The film was made in 2006 so it only hits the tip of the iceberg in relation to this nation's financial quagmire.
Like most Americans, I have my own financial bumps and bruises - fortunately I started only paying with cash three years ago. Since then, I've taken a couple trips to Europe, the East Coast, Las Vegas and not a penny of it was put on credit.
There is some security and comfort in knowing I don't have to pay someone tomorrow for the food I'm eating today.
That said, I still have a few kinks I'm trying to work out from yesterday.
I was one of those suckers college students who signed up for a few credit cards to get free t-shirts/wate bottles or other crappy promotional items. It's amazing - my credit limit was no more than 300 bucks - and yet the debt on two of those cards escalated to something around $1500 each when compounded by late fees, over-the-limit fees and other charges.
That's what happens when a college student with no job is given a little bit of credit she can't afford.
I now have a $200 limit credit card that I typically pay $50 on each month - even though the minimum payment is 15 bucks. I have improved my credit rating thanks to those consistent payments and those which I'm making on my car.
I am not exactly rolling in money. People don't get into my line of work to build up a solid financial portfolio, and I don't live the luxe life enjoyed by many of my friends in the corporate world. That said, I am fortunate I can fill up my gas tank, afford the rent, my utility bills, car payments and insurance and still have a good chunk of cash left over for my sophisticated eating and drinking habits.
But I used to have night sweats and sleepless nights five years ago.
That was when the creditors were calling. That was when I was playing a shell game - using the rent money to cover the late car payment, and then paying the rent late. It was a massive orchestration of liquid assets - I still can't believe I kept most of it straight.
My tax bracket is a good bit higher than it was five years ago and I am confident my salary will continue to rise and be at a different place five years from now.
Hopefully I'll still rely on my cash and not my credit.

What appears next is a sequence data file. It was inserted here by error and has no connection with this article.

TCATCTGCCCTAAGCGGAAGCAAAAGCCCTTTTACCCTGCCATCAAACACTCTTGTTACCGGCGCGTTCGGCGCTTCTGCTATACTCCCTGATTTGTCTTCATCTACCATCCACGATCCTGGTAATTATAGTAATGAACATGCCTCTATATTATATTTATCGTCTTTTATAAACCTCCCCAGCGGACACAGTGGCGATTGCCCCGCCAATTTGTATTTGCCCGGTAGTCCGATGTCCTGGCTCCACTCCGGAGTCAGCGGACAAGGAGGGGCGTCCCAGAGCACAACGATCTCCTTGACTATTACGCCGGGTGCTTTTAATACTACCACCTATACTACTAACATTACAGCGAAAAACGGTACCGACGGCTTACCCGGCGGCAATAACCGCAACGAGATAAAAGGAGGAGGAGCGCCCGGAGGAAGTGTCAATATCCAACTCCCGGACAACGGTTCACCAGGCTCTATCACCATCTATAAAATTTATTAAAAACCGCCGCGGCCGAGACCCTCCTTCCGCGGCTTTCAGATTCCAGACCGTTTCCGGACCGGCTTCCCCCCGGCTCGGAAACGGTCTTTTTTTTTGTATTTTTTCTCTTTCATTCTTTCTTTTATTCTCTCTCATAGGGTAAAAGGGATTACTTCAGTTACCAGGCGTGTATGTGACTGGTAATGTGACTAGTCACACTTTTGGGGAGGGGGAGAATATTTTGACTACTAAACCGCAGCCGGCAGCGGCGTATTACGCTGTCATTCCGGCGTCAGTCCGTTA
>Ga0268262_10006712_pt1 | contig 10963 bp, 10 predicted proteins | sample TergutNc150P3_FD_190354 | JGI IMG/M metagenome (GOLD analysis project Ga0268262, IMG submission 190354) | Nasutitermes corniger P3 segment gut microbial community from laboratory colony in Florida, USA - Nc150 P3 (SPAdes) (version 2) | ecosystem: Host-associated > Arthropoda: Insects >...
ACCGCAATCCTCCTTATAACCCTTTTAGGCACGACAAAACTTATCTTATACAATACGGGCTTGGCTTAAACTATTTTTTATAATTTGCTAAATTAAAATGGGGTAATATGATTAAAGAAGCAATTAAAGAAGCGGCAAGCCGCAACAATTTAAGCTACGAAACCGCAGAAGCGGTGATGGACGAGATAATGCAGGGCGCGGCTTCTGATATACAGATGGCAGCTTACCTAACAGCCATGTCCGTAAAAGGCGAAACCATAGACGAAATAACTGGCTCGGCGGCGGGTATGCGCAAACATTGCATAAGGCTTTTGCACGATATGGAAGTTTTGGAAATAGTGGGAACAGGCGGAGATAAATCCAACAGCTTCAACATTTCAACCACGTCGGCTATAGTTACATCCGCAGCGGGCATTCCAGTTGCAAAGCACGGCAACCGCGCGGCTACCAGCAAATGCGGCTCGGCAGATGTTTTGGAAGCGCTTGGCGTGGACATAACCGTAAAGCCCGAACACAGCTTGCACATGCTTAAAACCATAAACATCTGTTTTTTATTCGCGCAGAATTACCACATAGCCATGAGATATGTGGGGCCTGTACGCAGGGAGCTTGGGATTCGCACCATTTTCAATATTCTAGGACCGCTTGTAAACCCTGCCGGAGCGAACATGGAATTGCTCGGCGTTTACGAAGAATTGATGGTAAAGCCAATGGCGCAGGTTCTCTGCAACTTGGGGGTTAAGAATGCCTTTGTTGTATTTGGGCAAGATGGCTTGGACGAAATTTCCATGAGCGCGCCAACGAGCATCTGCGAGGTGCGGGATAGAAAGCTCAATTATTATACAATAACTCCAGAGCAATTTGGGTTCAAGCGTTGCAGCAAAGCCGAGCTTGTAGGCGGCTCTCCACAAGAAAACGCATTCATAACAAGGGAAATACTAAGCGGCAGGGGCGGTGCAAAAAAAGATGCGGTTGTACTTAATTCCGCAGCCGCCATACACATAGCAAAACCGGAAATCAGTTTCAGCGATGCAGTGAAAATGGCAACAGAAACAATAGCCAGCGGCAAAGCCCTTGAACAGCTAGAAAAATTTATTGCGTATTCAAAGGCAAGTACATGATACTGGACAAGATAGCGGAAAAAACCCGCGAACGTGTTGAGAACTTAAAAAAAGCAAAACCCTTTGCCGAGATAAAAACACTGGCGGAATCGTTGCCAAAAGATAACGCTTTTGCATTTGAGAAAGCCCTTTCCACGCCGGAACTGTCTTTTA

This movie - Maxed Out - you should really see it if you've ever struggled with staying afloat.
The film doesn't just reveal the financial irresponsibility of people like you and me, it also paints a picture of a federal government with blinders on when considering its own fiscal obligations. It's shocking how the U.S. government has raped the Social Security fund to cover our interest payments to the foreign nations that have lent us money over the years.
The national debt will continue to escalate, our obligations will continue to mount - as will the amount of resources our nation continue to shirk.
The documentary shows a great clip of President George W. Bush talking about how we were financing the Iraqi war through loans. This was at a press conference about how he decided to raise the national debt cap to $800 billion. A reporter asked W. why he didn't want to impose a debt on the Iraqi government for our commitment to their nation.
The President replied that those people didn't need to be weighed down with a heavy debt, and that the only currency they would have to pay us back was oil.
And that's when he said surely something will be worked out down the road.
I guess I don't understand why Generations X and Y are expected to pay for this war with our Social Security contributions. We can't afford it, and it looks like our government is just as trapped in the credit crisis as its people.
So this is how it looks like it's boiling down:
- There won't be any Social Security for anyone who's likely 35 or younger (and Medicare is going to run out even more quickly).
- Most people don't have the cash to contribute to their 401k because they're embroiled in debt.
- The federal government has made it even more difficult to file bankruptcy and get a clean slate from those ruthless collectors.
- Debt portfolios (which include outstanding accounts belonging to you and me) are one of the most lucrative and most traded things on Wall Street these days.